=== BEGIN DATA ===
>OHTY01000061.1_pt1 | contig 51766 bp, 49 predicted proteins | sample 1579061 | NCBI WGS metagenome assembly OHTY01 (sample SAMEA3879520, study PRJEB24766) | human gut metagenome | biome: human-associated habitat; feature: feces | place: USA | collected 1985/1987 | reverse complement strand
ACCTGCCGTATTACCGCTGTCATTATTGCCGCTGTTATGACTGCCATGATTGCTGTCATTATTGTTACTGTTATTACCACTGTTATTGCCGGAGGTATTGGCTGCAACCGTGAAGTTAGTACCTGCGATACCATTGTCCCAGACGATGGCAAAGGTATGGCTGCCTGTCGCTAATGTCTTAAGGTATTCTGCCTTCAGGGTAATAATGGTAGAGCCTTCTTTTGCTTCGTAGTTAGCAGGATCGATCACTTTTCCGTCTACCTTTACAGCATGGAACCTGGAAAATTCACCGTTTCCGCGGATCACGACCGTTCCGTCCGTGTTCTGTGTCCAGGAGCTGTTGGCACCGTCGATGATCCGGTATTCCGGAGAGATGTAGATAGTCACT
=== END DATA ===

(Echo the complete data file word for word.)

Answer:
>OHTY01000061.1_pt1 | contig 51766 bp, 49 predicted proteins | sample 1579061 | NCBI WGS metagenome assembly OHTY01 (sample SAMEA3879520, study PRJEB24766) | human gut metagenome | biome: human-associated habitat; feature: feces | place: USA | collected 1985/1987 | reverse complement strand
ACCTGCCGTATTACCGCTGTCATTATTGCCGCTGTTATGACTGCCATGATTGCTGTCATTATTGTTACTGTTATTACCACTGTTATTGCCGGAGGTATTGGCTGCAACCGTGAAGTTAGTACCTGCGATACCATTGTCCCAGACGATGGCAAAGGTATGGCTGCCTGTCGCTAATGTCTTAAGGTATTCTGCCTTCAGGGTAATAATGGTAGAGCCTTCTTTTGCTTCGTAGTTAGCAGGATCGATCACTTTTCCGTCTACCTTTACAGCATGGAACCTGGAAAATTCACCGTTTCCGCGGATCACGACCGTTCCGTCCGTGTTCTGTGTCCAGGAGCTGTTGGCACCGTCGATGATCCGGTATTCCGGAGAGATGTAGATAGTCACT